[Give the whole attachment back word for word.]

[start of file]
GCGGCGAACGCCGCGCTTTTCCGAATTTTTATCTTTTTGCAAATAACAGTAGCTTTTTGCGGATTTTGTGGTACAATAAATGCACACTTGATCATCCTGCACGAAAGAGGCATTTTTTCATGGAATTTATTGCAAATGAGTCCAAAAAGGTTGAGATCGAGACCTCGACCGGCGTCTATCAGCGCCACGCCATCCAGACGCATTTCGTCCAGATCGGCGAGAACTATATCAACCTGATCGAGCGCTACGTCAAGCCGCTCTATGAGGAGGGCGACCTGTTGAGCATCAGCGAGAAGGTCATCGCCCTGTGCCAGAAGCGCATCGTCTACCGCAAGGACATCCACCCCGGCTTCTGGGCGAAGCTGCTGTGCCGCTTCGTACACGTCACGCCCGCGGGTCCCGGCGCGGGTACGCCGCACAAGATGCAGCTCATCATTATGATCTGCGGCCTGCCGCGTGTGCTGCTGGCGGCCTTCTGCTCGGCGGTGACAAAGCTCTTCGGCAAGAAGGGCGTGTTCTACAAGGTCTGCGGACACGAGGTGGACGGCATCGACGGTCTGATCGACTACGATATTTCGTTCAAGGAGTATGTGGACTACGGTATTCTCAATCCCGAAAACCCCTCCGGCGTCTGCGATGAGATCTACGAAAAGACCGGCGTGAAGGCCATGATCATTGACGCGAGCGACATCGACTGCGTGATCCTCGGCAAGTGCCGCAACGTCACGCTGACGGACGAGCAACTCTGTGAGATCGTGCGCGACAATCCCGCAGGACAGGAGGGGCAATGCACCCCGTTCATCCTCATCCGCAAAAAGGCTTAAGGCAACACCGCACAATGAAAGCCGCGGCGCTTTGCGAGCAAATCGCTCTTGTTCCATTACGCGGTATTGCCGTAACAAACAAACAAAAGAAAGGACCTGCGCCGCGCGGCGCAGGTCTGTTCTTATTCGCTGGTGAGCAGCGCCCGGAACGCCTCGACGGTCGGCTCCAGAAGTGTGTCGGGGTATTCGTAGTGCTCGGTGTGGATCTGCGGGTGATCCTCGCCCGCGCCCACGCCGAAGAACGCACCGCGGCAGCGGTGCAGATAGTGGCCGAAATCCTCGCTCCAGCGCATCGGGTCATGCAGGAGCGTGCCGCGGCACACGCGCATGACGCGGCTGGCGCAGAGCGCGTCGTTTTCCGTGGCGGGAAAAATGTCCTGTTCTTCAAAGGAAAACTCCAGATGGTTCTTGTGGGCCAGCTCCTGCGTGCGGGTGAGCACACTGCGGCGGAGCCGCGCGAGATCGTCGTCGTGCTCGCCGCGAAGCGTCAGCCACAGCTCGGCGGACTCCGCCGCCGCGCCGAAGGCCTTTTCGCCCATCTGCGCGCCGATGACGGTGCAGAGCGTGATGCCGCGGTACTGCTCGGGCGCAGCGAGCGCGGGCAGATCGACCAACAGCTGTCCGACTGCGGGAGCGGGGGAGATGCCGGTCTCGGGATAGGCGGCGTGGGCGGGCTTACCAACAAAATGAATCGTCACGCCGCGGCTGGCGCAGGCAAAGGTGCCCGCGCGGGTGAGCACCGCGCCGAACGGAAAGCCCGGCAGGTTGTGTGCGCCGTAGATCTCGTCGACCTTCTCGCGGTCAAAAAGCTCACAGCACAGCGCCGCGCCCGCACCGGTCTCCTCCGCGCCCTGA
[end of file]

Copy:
GCGGCGAACGCCGCGCTTTTCCGAATTTTTATCTTTTTGCAAATAACAGTAGCTTTTTGCGGATTTTGTGGTACAATAAATGCACACTTGATCATCCTGCACGAAAGAGGCATTTTTTCATGGAATTTATTGCAAATGAGTCCAAAAAGGTTGAGATCGAGACCTCGACCGGCGTCTATCAGCGCCACGCCATCCAGACGCATTTCGTCCAGATCGGCGAGAACTATATCAACCTGATCGAGCGCTACGTCAAGCCGCTCTATGAGGAGGGCGACCTGTTGAGCATCAGCGAGAAGGTCATCGCCCTGTGCCAGAAGCGCATCGTCTACCGCAAGGACATCCACCCCGGCTTCTGGGCGAAGCTGCTGTGCCGCTTCGTACACGTCACGCCCGCGGGTCCCGGCGCGGGTACGCCGCACAAGATGCAGCTCATCATTATGATCTGCGGCCTGCCGCGTGTGCTGCTGGCGGCCTTCTGCTCGGCGGTGACAAAGCTCTTCGGCAAGAAGGGCGTGTTCTACAAGGTCTGCGGACACGAGGTGGACGGCATCGACGGTCTGATCGACTACGATATTTCGTTCAAGGAGTATGTGGACTACGGTATTCTCAATCCCGAAAACCCCTCCGGCGTCTGCGATGAGATCTACGAAAAGACCGGCGTGAAGGCCATGATCATTGACGCGAGCGACATCGACTGCGTGATCCTCGGCAAGTGCCGCAACGTCACGCTGACGGACGAGCAACTCTGTGAGATCGTGCGCGACAATCCCGCAGGACAGGAGGGGCAATGCACCCCGTTCATCCTCATCCGCAAAAAGGCTTAAGGCAACACCGCACAATGAAAGCCGCGGCGCTTTGCGAGCAAATCGCTCTTGTTCCATTACGCGGTATTGCCGTAACAAACAAACAAAAGAAAGGACCTGCGCCGCGCGGCGCAGGTCTGTTCTTATTCGCTGGTGAGCAGCGCCCGGAACGCCTCGACGGTCGGCTCCAGAAGTGTGTCGGGGTATTCGTAGTGCTCGGTGTGGATCTGCGGGTGATCCTCGCCCGCGCCCACGCCGAAGAACGCACCGCGGCAGCGGTGCAGATAGTGGCCGAAATCCTCGCTCCAGCGCATCGGGTCATGCAGGAGCGTGCCGCGGCACACGCGCATGACGCGGCTGGCGCAGAGCGCGTCGTTTTCCGTGGCGGGAAAAATGTCCTGTTCTTCAAAGGAAAACTCCAGATGGTTCTTGTGGGCCAGCTCCTGCGTGCGGGTGAGCACACTGCGGCGGAGCCGCGCGAGATCGTCGTCGTGCTCGCCGCGAAGCGTCAGCCACAGCTCGGCGGACTCCGCCGCCGCGCCGAAGGCCTTTTCGCCCATCTGCGCGCCGATGACGGTGCAGAGCGTGATGCCGCGGTACTGCTCGGGCGCAGCGAGCGCGGGCAGATCGACCAACAGCTGTCCGACTGCGGGAGCGGGGGAGATGCCGGTCTCGGGATAGGCGGCGTGGGCGGGCTTACCAACAAAATGAATCGTCACGCCGCGGCTGGCGCAGGCAAAGGTGCCCGCGCGGGTGAGCACCGCGCCGAACGGAAAGCCCGGCAGGTTGTGTGCGCCGTAGATCTCGTCGACCTTCTCGCGGTCAAAAAGCTCACAGCACAGCGCCGCGCCCGCACCGGTCTCCTCCGCGCCCTGA